Why am I writing about my polygamist heritage? Two things really. The recent raid on the FLDS polygamist group in Texas has brought polygamy back into the news and into general public discussion. Secondly, as the Texas polygamy news story broke, I had just finished reading, “In Sacred Loneliness: The Plural Wives of Joseph Smith” by Todd Compton.
First let me say that I believe that what the Texas authorities did in taking all the children in the community away from their parents was wrong. If there was a complaint about abuse by an individual, then something should have been done to protect that person’s family until things could be sorted out. This is not the first time the US government has put polygamist families through their legal justice system. I am a happy monogamist, and will encourage my children to be monogamists, but in this day and age, if consenting, informed adults want to enter into polygamist relationships, then the government should not interfere. If teenagers are being encourage or coerced to enter into polygamist marriages, then the adults involved should be prosecuted to the fullest extent under applicable laws (as Warren Jeffs the leader of the FLDS was for example).
My great grandmother Katherine Love Paxman was the fourth wife of William Paxman. At the time she married, Katherine was 24 years old and her husband was almost 50 years old (interestingly, William’s eldest son by his first wife, was 29 at the time he married Katherine). William was a leader in the Mormon church, and in accordance with church doctrine at the time, was encouraged to marry more than one wife. Unfortunately at the time he married my great grand mother, the United States government was beginning to actively prosecute and jail polygamist husbands.
At least partly as a result of the pressure by the US legal system, the church sent William on a mission to New Zealand in order to move him out of the reach of the US government. Only one wife could go with him on his mission, and my grandmother turned out to be the lucky wife, and made the trip to New Zealand with him (I’m not sure why, but it may have been an economic issue, as great grandma didn’t have any children to take with her at the time, unlike her sister wives).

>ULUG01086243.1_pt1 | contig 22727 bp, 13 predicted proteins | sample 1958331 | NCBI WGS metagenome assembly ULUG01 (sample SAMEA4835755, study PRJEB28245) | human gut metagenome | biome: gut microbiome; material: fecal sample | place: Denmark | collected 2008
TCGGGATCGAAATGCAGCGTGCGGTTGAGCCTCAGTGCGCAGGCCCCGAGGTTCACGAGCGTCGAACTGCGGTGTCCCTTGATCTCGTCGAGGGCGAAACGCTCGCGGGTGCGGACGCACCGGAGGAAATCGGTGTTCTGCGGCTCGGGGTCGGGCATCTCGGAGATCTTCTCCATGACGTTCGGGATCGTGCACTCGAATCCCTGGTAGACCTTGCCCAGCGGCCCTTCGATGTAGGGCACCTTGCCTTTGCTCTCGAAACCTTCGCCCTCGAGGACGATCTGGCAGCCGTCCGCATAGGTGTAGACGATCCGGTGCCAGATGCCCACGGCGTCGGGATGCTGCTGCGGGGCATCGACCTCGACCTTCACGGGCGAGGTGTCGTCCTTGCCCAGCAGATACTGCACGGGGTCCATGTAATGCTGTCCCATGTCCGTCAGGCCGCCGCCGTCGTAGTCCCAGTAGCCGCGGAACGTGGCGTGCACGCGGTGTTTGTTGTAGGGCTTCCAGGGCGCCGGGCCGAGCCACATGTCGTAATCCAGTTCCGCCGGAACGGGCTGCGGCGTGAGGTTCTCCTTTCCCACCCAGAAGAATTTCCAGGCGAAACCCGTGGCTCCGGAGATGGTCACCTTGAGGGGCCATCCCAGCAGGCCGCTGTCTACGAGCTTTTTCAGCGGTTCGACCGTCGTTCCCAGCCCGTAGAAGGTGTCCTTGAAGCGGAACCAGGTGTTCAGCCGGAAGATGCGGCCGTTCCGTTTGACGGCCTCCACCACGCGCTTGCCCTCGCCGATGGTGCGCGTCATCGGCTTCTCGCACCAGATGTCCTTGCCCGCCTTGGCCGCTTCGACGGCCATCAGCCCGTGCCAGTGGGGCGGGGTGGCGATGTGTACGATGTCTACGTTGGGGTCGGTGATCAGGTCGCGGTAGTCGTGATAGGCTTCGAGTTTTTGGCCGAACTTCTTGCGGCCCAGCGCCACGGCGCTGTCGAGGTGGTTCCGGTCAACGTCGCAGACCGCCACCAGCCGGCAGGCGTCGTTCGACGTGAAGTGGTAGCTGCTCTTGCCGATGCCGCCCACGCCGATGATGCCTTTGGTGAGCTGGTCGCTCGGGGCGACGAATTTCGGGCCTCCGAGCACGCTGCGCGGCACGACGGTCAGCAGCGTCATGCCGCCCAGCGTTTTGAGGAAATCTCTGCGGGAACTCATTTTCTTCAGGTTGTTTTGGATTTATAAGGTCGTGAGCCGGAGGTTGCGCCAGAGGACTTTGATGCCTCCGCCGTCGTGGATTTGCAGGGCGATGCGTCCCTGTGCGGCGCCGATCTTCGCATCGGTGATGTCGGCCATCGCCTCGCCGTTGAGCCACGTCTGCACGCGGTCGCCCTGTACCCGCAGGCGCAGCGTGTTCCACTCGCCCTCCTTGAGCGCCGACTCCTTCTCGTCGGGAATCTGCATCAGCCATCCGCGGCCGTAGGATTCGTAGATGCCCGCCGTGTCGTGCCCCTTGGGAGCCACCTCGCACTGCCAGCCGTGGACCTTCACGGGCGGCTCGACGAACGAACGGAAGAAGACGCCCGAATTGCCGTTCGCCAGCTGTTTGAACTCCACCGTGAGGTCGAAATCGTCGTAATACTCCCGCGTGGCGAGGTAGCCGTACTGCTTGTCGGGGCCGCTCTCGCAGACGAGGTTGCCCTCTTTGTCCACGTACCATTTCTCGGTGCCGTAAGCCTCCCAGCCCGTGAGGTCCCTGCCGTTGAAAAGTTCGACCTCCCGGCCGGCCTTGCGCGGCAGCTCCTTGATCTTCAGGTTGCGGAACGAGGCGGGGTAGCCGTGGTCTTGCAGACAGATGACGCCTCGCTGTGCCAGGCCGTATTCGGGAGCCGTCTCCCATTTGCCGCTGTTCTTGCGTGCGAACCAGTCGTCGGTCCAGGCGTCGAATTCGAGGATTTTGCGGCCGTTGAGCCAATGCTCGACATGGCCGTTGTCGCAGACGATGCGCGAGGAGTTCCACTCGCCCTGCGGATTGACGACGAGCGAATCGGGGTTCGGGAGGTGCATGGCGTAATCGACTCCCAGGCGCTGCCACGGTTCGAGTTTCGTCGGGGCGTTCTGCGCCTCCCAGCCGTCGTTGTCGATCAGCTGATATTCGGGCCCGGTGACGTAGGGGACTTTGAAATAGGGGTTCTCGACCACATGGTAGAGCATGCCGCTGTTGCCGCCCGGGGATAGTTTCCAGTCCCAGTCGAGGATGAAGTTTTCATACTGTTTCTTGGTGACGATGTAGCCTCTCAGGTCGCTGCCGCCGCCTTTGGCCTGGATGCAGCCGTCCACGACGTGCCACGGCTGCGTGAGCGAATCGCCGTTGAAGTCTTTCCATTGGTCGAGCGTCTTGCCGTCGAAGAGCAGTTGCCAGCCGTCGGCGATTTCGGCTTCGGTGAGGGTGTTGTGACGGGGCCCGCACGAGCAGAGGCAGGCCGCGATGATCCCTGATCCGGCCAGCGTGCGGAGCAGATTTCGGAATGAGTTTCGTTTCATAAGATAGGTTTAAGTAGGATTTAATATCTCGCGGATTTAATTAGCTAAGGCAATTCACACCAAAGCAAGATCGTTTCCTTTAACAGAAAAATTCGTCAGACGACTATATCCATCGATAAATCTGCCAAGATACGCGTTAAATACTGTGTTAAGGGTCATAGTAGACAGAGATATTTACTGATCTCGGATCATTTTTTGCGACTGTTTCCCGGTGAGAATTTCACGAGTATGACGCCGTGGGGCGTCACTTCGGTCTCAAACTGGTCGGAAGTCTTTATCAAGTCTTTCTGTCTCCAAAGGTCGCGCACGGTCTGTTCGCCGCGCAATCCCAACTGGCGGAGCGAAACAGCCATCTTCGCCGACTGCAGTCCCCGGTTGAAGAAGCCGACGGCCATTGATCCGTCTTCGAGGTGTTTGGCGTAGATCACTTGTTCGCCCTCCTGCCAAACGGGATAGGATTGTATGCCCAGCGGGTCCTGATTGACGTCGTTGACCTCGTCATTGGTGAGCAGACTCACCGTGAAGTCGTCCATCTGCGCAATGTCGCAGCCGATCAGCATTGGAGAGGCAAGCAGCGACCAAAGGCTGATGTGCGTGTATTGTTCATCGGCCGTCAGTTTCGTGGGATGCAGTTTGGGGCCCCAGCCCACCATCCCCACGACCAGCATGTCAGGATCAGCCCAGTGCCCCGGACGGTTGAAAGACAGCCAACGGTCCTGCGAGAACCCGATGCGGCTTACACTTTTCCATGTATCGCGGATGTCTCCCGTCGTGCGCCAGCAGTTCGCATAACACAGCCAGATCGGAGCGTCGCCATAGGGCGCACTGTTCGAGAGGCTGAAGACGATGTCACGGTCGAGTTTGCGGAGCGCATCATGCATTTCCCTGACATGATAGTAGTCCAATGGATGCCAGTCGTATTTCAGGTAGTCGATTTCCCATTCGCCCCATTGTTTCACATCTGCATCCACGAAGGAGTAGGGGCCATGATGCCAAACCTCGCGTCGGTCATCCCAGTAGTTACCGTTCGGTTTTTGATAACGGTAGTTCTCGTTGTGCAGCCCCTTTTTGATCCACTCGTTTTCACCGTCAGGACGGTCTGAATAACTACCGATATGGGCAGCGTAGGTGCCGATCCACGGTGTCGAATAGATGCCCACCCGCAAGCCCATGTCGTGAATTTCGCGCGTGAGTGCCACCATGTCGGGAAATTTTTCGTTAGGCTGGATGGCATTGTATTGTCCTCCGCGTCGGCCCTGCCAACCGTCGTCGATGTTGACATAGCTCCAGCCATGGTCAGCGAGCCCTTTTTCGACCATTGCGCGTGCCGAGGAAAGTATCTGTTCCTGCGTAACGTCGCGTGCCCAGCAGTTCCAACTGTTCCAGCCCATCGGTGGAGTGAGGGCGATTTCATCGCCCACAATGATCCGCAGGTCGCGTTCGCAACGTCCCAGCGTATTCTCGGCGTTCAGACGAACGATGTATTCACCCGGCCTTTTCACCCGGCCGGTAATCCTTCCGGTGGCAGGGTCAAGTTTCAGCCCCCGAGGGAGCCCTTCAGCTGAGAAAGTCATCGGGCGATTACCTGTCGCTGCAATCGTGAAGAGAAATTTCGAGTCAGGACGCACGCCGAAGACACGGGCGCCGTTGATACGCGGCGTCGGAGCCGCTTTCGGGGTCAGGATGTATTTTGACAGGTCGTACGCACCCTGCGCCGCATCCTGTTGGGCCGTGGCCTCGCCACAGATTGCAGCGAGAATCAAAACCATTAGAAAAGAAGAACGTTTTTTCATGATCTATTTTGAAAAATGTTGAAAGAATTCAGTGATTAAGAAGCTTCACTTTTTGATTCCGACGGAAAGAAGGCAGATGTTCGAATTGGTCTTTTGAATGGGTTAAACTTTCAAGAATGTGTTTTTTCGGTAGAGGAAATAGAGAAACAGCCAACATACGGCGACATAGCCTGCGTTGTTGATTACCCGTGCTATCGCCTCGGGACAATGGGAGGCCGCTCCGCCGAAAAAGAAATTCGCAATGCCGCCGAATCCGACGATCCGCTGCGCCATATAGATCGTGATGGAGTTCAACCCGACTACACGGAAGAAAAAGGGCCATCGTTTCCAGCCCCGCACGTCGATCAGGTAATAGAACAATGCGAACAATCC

Nine years, and five children later (1897), William died suddenly while eating dinner, just two days after falling off one of his other wife’s roof while fixing it. At the time Katherine was living at her mother’s home, and after his death, to make ends meet, she took a job as secretary at the town hall in Nephi, Utah.
In a sense I am grateful for polygamy. I wouldn’t be here today if it were not for my Great Grandfather William Paxman, and his fourth wife, Great Grandma Katherine Paxman. I wouldn’t wish it on anyone else, but quite selfishly I’m glad to be here.
P.S. In Sacred Loneliness is lengthy book that provides quite detailed biographical sketches of the lives of Joseph Smiths 30+ wives, right from their births and family back grounds, to their death’s. Todd Compton is an academic, and his prose isn’t captivating for the most part, but some of the stories of the women in his book are truly incredible. Many of the stories taken directly from their personal histories. A great example of one of those incredible stories is of Zina Huntington Jacobs. Joseph Smith approached her about a polygamist marriage in Nauvoo, and she rebuffed him, and within weeks married Zina, who had been courting her at the time. Six months after her marriage to Henry Jacobs, Joseph approached her again and told her that an angel had appeared to him with a drawn sword and told him that if he did not marry her, that he would be killed and that her family would not go to Heaven. She acquiesced, and was married to Joseph as his fifth wife. The marriage was done in secret. So secret in fact that Joseph’s first wife Emma was not told of the marriage.